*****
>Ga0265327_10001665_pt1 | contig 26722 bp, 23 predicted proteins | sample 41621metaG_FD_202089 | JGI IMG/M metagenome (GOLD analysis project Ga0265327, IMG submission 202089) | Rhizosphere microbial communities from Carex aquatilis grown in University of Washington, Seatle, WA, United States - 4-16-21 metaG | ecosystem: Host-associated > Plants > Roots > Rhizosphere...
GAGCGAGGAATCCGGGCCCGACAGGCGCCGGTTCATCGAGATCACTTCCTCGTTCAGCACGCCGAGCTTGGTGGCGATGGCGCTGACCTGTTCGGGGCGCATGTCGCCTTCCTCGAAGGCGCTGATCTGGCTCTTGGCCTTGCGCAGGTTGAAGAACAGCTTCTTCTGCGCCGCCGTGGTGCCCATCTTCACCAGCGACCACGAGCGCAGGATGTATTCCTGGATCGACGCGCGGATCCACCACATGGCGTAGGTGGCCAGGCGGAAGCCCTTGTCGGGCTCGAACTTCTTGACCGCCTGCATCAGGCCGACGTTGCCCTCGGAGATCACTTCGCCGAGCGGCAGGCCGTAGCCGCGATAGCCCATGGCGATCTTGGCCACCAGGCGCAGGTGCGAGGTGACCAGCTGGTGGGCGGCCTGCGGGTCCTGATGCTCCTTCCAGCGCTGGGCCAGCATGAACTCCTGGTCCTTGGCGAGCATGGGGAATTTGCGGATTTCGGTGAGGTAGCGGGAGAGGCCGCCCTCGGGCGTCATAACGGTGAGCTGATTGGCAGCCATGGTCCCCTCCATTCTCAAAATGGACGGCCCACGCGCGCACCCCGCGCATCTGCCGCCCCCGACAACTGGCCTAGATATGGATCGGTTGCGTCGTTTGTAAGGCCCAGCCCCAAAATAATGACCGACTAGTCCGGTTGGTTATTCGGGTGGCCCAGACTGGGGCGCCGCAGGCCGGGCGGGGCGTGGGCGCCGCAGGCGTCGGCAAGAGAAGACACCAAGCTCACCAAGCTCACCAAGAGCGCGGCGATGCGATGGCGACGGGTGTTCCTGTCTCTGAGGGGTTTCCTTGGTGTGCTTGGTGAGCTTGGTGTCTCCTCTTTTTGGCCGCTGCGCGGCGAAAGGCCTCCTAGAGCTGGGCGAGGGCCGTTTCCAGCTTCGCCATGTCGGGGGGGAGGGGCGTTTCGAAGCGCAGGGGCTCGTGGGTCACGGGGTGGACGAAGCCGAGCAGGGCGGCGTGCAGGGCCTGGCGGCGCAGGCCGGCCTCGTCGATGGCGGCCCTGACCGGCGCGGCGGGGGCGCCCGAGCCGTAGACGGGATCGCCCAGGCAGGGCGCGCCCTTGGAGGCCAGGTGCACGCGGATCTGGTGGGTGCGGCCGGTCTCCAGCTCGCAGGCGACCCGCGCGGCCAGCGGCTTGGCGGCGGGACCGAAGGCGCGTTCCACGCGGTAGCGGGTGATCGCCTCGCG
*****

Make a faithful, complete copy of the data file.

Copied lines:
>Ga0265327_10001665_pt1 | contig 26722 bp, 23 predicted proteins | sample 41621metaG_FD_202089 | JGI IMG/M metagenome (GOLD analysis project Ga0265327, IMG submission 202089) | Rhizosphere microbial communities from Carex aquatilis grown in University of Washington, Seatle, WA, United States - 4-16-21 metaG | ecosystem: Host-associated > Plants > Roots > Rhizosphere...
GAGCGAGGAATCCGGGCCCGACAGGCGCCGGTTCATCGAGATCACTTCCTCGTTCAGCACGCCGAGCTTGGTGGCGATGGCGCTGACCTGTTCGGGGCGCATGTCGCCTTCCTCGAAGGCGCTGATCTGGCTCTTGGCCTTGCGCAGGTTGAAGAACAGCTTCTTCTGCGCCGCCGTGGTGCCCATCTTCACCAGCGACCACGAGCGCAGGATGTATTCCTGGATCGACGCGCGGATCCACCACATGGCGTAGGTGGCCAGGCGGAAGCCCTTGTCGGGCTCGAACTTCTTGACCGCCTGCATCAGGCCGACGTTGCCCTCGGAGATCACTTCGCCGAGCGGCAGGCCGTAGCCGCGATAGCCCATGGCGATCTTGGCCACCAGGCGCAGGTGCGAGGTGACCAGCTGGTGGGCGGCCTGCGGGTCCTGATGCTCCTTCCAGCGCTGGGCCAGCATGAACTCCTGGTCCTTGGCGAGCATGGGGAATTTGCGGATTTCGGTGAGGTAGCGGGAGAGGCCGCCCTCGGGCGTCATAACGGTGAGCTGATTGGCAGCCATGGTCCCCTCCATTCTCAAAATGGACGGCCCACGCGCGCACCCCGCGCATCTGCCGCCCCCGACAACTGGCCTAGATATGGATCGGTTGCGTCGTTTGTAAGGCCCAGCCCCAAAATAATGACCGACTAGTCCGGTTGGTTATTCGGGTGGCCCAGACTGGGGCGCCGCAGGCCGGGCGGGGCGTGGGCGCCGCAGGCGTCGGCAAGAGAAGACACCAAGCTCACCAAGCTCACCAAGAGCGCGGCGATGCGATGGCGACGGGTGTTCCTGTCTCTGAGGGGTTTCCTTGGTGTGCTTGGTGAGCTTGGTGTCTCCTCTTTTTGGCCGCTGCGCGGCGAAAGGCCTCCTAGAGCTGGGCGAGGGCCGTTTCCAGCTTCGCCATGTCGGGGGGGAGGGGCGTTTCGAAGCGCAGGGGCTCGTGGGTCACGGGGTGGACGAAGCCGAGCAGGGCGGCGTGCAGGGCCTGGCGGCGCAGGCCGGCCTCGTCGATGGCGGCCCTGACCGGCGCGGCGGGGGCGCCCGAGCCGTAGACGGGATCGCCCAGGCAGGGCGCGCCCTTGGAGGCCAGGTGCACGCGGATCTGGTGGGTGCGGCCGGTCTCCAGCTCGCAGGCGACCCGCGCGGCCAGCGGCTTGGCGGCGGGACCGAAGGCGCGTTCCACGCGGTAGCGGGTGATCGCCTCGCG